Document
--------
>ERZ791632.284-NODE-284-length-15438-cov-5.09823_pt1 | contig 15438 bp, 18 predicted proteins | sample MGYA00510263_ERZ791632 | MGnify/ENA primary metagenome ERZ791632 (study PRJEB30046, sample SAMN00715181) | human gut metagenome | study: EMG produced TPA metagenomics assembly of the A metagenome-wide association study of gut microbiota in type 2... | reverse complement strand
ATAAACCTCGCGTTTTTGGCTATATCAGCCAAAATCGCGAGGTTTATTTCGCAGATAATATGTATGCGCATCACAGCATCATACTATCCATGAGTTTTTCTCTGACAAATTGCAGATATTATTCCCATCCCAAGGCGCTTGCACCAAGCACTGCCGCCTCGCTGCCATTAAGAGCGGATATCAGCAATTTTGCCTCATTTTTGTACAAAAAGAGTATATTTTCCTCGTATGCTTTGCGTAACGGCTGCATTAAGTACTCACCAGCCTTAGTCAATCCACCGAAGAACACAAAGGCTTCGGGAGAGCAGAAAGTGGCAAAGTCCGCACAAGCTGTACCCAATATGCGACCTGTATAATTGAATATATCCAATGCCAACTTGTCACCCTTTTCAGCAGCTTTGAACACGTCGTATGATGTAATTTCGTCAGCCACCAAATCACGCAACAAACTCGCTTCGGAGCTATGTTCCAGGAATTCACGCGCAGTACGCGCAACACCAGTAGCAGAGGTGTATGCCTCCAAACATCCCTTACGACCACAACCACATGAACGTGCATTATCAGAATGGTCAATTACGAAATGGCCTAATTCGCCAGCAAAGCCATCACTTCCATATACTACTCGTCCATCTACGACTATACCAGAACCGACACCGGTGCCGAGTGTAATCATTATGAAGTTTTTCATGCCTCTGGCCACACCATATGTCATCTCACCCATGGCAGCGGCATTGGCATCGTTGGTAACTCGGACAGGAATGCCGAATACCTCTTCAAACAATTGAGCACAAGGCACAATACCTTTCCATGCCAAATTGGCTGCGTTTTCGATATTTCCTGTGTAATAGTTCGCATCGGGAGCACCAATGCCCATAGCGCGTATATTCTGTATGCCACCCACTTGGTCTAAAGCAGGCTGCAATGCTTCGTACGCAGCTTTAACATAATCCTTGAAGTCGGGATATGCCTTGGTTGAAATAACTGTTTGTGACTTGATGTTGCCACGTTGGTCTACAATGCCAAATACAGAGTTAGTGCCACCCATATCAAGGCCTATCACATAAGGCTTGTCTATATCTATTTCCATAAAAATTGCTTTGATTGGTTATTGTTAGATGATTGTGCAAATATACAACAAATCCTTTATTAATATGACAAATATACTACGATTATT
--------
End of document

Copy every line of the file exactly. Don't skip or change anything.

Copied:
>ERZ791632.284-NODE-284-length-15438-cov-5.09823_pt1 | contig 15438 bp, 18 predicted proteins | sample MGYA00510263_ERZ791632 | MGnify/ENA primary metagenome ERZ791632 (study PRJEB30046, sample SAMN00715181) | human gut metagenome | study: EMG produced TPA metagenomics assembly of the A metagenome-wide association study of gut microbiota in type 2... | reverse complement strand
ATAAACCTCGCGTTTTTGGCTATATCAGCCAAAATCGCGAGGTTTATTTCGCAGATAATATGTATGCGCATCACAGCATCATACTATCCATGAGTTTTTCTCTGACAAATTGCAGATATTATTCCCATCCCAAGGCGCTTGCACCAAGCACTGCCGCCTCGCTGCCATTAAGAGCGGATATCAGCAATTTTGCCTCATTTTTGTACAAAAAGAGTATATTTTCCTCGTATGCTTTGCGTAACGGCTGCATTAAGTACTCACCAGCCTTAGTCAATCCACCGAAGAACACAAAGGCTTCGGGAGAGCAGAAAGTGGCAAAGTCCGCACAAGCTGTACCCAATATGCGACCTGTATAATTGAATATATCCAATGCCAACTTGTCACCCTTTTCAGCAGCTTTGAACACGTCGTATGATGTAATTTCGTCAGCCACCAAATCACGCAACAAACTCGCTTCGGAGCTATGTTCCAGGAATTCACGCGCAGTACGCGCAACACCAGTAGCAGAGGTGTATGCCTCCAAACATCCCTTACGACCACAACCACATGAACGTGCATTATCAGAATGGTCAATTACGAAATGGCCTAATTCGCCAGCAAAGCCATCACTTCCATATACTACTCGTCCATCTACGACTATACCAGAACCGACACCGGTGCCGAGTGTAATCATTATGAAGTTTTTCATGCCTCTGGCCACACCATATGTCATCTCACCCATGGCAGCGGCATTGGCATCGTTGGTAACTCGGACAGGAATGCCGAATACCTCTTCAAACAATTGAGCACAAGGCACAATACCTTTCCATGCCAAATTGGCTGCGTTTTCGATATTTCCTGTGTAATAGTTCGCATCGGGAGCACCAATGCCCATAGCGCGTATATTCTGTATGCCACCCACTTGGTCTAAAGCAGGCTGCAATGCTTCGTACGCAGCTTTAACATAATCCTTGAAGTCGGGATATGCCTTGGTTGAAATAACTGTTTGTGACTTGATGTTGCCACGTTGGTCTACAATGCCAAATACAGAGTTAGTGCCACCCATATCAAGGCCTATCACATAAGGCTTGTCTATATCTATTTCCATAAAAATTGCTTTGATTGGTTATTGTTAGATGATTGTGCAAATATACAACAAATCCTTTATTAATATGACAAATATACTACGATTATT